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People of the medical profession: take note January 26, 2010

Filed under: Uncategorized — Danielle Brigance @ 8:53 pm
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Let me start out by saying that I did not go to medical school. The only medical things I know are the things that have effected me in some way and I have heavily researched.
Let me also say that I have PCOS (Polycystic Ovary Syndrome.)

Around September 2008 I became overwhelmed with life in general. I had gone through 3 miscarriages and felt that I was never going to have a successful pregnancy. My husband and I decided that we would take a break from trying to get pregnant. It had taken a toll on our relationship and we knew we needed time to concentrate on us. Since I knew we were taking a break from trying to get pregnant I went to see my PCP (primary care physician) about depression. I had an overwhelming urge to stay in bed all day every day. On days when I did get out of bed and go to work I counted down the hours until I got home. As soon as I got home I went straight to bed. Not necessarily to sleep, just to be by myself. That was when I started the journey of anti-depressants.
Pill #1: anti-depressant
Towards the end of my pregnancy with Lexi my blood pressure got out of control. That’s why I ended up on hospital bedrest. They thought my bp would even out after I had Lexi, but it never did.
Pill #2: blood pressure medicine
In the process of finding a new PCP I had bloodwork done. My thyroid level came back wonky. Said, dr called me to say in 6 months he would have it retested. 6 months didn’t work for me. I know hypothyroidism can be a side effect of PCOS. I called my ob/gyn who had bloodwork done and found that in fact my levels were still wonky.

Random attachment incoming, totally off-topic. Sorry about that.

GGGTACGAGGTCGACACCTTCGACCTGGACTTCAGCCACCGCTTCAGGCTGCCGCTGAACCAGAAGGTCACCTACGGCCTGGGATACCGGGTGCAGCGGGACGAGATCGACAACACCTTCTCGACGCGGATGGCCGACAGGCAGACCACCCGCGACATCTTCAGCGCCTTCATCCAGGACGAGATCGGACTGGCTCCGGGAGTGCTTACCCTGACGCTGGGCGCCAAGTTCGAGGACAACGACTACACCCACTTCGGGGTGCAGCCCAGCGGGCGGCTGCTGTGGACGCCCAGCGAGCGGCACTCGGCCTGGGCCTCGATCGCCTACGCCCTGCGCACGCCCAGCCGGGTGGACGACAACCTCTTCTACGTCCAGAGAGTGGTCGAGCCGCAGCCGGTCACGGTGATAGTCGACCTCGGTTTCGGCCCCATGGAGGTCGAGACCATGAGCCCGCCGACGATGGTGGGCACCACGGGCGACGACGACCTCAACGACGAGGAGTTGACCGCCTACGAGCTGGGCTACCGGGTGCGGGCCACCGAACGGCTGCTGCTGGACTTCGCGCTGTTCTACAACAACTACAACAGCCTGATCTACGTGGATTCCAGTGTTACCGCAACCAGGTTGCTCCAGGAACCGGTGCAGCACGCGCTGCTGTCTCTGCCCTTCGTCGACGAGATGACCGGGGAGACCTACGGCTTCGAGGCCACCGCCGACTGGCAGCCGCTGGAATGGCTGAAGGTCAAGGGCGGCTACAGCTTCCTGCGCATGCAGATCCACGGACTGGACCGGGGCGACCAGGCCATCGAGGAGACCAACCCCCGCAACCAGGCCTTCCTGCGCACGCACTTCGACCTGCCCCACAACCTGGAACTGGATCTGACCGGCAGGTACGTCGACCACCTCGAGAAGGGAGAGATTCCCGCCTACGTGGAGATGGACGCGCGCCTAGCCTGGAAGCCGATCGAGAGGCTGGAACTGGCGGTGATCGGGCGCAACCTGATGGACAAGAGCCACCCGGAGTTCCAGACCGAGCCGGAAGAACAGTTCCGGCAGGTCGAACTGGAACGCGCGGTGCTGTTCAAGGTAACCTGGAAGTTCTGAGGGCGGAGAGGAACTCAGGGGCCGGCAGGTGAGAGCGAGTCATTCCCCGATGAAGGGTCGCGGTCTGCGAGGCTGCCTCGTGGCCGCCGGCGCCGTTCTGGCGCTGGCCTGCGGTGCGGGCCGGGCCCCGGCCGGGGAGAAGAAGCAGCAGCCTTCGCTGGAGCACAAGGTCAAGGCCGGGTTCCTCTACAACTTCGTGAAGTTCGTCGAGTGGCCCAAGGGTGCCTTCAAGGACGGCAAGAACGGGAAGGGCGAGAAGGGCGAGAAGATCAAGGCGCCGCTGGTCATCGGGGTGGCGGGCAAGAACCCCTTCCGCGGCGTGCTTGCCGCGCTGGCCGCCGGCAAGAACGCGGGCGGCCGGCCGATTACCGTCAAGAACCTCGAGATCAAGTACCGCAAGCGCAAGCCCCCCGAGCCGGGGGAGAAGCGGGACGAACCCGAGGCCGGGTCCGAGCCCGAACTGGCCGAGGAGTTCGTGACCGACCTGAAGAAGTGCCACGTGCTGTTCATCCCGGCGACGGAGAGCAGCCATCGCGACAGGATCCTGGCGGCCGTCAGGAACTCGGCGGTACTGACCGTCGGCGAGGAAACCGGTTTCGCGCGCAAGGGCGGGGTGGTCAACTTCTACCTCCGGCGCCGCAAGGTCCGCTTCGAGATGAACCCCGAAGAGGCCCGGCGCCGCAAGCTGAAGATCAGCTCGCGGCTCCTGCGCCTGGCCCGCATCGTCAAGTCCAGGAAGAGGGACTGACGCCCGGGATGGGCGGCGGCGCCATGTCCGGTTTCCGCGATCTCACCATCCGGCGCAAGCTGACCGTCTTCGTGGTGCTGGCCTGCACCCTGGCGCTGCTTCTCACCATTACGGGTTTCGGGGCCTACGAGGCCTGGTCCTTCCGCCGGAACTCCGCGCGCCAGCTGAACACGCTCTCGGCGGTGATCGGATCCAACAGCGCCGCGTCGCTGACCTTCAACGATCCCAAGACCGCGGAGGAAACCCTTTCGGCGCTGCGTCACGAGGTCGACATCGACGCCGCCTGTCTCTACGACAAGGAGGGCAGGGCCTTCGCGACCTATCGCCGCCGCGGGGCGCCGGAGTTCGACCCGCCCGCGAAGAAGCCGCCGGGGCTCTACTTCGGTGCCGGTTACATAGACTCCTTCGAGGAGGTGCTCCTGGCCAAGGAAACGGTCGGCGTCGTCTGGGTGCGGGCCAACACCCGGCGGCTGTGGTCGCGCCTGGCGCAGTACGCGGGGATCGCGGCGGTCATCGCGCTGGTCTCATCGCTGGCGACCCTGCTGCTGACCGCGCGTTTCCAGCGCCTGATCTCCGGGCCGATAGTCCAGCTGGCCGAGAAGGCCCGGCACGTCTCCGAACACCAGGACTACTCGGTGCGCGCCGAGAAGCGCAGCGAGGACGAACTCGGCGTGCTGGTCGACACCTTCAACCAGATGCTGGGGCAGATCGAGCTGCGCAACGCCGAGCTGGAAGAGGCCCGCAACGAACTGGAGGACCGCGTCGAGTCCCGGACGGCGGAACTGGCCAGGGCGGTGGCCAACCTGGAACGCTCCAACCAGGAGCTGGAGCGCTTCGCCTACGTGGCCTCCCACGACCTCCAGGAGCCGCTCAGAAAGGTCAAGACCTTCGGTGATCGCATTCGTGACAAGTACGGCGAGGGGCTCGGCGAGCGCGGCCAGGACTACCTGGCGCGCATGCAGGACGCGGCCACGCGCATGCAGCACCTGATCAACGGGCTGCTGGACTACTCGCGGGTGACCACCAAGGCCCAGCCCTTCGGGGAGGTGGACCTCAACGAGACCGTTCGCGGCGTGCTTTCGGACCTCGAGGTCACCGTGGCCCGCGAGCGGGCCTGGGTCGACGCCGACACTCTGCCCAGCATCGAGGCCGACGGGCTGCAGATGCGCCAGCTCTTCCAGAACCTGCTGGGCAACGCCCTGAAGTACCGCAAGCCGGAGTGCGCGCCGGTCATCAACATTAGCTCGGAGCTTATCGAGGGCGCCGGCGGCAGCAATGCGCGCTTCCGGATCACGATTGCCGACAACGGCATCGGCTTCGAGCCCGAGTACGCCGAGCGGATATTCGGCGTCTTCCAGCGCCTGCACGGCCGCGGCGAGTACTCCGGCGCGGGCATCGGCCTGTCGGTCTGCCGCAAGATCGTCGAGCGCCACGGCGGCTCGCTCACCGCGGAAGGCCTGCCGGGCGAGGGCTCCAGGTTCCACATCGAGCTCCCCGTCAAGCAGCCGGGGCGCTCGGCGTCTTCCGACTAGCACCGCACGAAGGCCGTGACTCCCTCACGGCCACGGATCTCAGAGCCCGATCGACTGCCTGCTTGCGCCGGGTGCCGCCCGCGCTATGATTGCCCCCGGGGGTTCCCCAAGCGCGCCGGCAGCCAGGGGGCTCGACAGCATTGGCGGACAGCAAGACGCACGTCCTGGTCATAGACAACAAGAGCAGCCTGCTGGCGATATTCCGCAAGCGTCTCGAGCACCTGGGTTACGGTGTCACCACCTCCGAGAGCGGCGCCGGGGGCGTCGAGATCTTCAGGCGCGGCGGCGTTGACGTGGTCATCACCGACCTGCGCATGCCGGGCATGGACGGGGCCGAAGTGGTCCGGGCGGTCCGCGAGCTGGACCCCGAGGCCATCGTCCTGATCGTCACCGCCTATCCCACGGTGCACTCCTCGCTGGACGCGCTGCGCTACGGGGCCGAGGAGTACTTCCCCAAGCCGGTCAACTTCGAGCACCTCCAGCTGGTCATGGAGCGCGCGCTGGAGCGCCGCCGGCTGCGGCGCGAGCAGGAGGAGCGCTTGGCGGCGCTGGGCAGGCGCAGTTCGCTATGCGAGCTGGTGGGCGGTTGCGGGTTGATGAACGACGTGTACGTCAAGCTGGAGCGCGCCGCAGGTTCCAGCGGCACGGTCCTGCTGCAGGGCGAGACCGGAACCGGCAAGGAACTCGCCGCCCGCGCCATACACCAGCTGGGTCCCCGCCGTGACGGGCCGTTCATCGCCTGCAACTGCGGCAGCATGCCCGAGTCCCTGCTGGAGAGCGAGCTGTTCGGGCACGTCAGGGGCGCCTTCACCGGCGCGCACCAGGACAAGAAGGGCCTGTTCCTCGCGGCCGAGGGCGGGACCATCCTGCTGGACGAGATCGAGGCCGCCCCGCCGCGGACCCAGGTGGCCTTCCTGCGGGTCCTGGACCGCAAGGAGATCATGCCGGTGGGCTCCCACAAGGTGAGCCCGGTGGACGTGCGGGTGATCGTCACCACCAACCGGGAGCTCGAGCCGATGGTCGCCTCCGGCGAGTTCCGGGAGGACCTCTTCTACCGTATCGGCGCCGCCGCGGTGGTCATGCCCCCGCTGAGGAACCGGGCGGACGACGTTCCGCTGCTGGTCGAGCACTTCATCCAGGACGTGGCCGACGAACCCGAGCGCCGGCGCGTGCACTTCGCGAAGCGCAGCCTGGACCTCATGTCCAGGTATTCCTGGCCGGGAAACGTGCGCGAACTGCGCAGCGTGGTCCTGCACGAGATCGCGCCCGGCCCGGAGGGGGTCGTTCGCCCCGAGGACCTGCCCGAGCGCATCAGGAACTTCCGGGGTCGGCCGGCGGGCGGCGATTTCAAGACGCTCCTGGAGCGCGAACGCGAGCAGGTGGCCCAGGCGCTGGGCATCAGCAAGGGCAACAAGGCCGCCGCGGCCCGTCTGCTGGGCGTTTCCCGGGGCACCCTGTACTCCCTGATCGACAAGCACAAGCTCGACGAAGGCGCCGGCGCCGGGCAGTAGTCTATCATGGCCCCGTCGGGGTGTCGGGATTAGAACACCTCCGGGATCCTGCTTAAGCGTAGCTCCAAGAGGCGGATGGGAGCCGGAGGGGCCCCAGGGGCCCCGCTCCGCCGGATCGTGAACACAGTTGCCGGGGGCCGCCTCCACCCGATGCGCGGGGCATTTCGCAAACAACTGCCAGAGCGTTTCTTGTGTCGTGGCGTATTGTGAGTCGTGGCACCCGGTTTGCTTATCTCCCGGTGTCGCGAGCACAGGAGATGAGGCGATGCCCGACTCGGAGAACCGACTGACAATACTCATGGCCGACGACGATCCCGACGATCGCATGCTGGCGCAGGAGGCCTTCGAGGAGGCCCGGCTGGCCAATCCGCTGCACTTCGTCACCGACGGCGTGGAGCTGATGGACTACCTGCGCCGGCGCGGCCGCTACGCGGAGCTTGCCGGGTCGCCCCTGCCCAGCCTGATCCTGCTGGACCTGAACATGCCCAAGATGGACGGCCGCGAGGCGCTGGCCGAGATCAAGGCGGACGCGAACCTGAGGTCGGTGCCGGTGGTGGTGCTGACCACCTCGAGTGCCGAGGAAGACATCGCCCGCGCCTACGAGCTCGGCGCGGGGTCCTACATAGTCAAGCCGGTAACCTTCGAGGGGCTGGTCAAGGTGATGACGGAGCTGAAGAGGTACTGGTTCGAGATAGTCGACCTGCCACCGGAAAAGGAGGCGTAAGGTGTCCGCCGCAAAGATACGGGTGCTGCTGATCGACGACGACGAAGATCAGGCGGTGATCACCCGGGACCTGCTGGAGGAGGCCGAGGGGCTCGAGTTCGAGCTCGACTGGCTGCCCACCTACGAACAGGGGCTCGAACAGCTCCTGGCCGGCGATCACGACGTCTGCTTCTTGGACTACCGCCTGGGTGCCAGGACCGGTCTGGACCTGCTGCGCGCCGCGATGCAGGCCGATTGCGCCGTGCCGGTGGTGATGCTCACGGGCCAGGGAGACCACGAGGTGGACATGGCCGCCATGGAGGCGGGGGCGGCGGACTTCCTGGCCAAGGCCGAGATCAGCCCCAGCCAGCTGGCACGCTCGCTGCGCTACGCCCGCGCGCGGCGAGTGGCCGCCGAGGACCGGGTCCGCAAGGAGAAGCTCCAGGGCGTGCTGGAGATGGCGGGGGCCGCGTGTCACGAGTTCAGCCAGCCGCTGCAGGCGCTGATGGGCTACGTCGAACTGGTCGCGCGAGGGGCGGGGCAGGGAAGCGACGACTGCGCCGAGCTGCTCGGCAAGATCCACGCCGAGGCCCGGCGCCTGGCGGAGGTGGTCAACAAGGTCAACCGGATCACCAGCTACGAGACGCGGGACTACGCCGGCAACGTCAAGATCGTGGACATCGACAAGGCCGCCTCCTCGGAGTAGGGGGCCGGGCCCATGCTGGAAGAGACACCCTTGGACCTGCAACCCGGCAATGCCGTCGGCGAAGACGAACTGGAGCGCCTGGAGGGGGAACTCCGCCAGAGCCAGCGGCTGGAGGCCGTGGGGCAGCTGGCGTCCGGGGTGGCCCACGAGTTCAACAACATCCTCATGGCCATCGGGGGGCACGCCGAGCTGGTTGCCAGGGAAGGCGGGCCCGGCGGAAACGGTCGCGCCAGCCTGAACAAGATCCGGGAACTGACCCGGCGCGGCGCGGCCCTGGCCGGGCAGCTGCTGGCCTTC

Pill #3: thyroid medicine
Pill #4: birth control

I have had trouble sleeping for a long time. I remember having to take Tylenol PM while I was still living with my parents…around 2004? When I started taking anti-depressants I asked for something to help me sleep also. I was prescribed Ambien, no questions asked. When I had trouble sleeping during my pregnancy my ob/gyn prescribed me Ambien, no questions asked. When Lexi came home from the hospital I didn’t need anything to help me sleep. She was waking up every few hours to eat, and I needed to be able to wake up and take care of her. And by the time bedtime rolled around I was exhausted. Now that she’s almost 9 months old and sleeping for approximately 12 hours straight at night, I am having a really hard time sleeping. After she goes to sleep around 8:30 I start “winding down.” For me, it’s a process. There is no just go to bed and lay my head on the pillow and fall asleep. I go lay down betwen 9 and 10…fall asleep around 12 or later. Then, get up when Lexi gets up.

Fast forward to today:
Go to a new dr. He asks me the routine questions of when I go to bed and when I wake up. Well, there’s not really an answer for that because I fall asleep whenever I finally fall asleep, and I get up when Lexi gets up. I need to be able to fall asleep at a decent time because I never know when she’s going to wake up in the morning. He proceeds to tell me that he believes I am in fact getting enough sleep. Maybe I should set my alarm for 6 AM every morning and after a few days I’ll be tired enough to fall asleep. That I don’t sleep because I’m depressed. That I need to change the hours I’m trying to sleep.
Nothing was accomplished by going to see him. I understand that you can become chemically dependent on Ambien and other sleep-aids. I understand that he’s a dr. and I’m not. What I don’t understand is how the advice he gave me makes no logical sense. Did he think before he spoke? Did he know that I would leave there practically in tears because I was so frustrated? I’m tired of feeling like no one is listening to me. I’m tired of feeling like I’m a crazy person. But, most of all, I’m just tired.

Not that any medical professionals read my blog, but if they do:
Please think about your patient’s feelings. Please don’t treat people as if they are stupid. Please know that some people do know a lot about their conditions and the medications they are taking. Please don’t think that all people are drug-seekers who are just looking for a high. Some people really need the medications they come to you and ask for. Maybe they did a lot of research about their symptoms and think they have found something that could help. It is not at all polite to treat them as if they are stupid.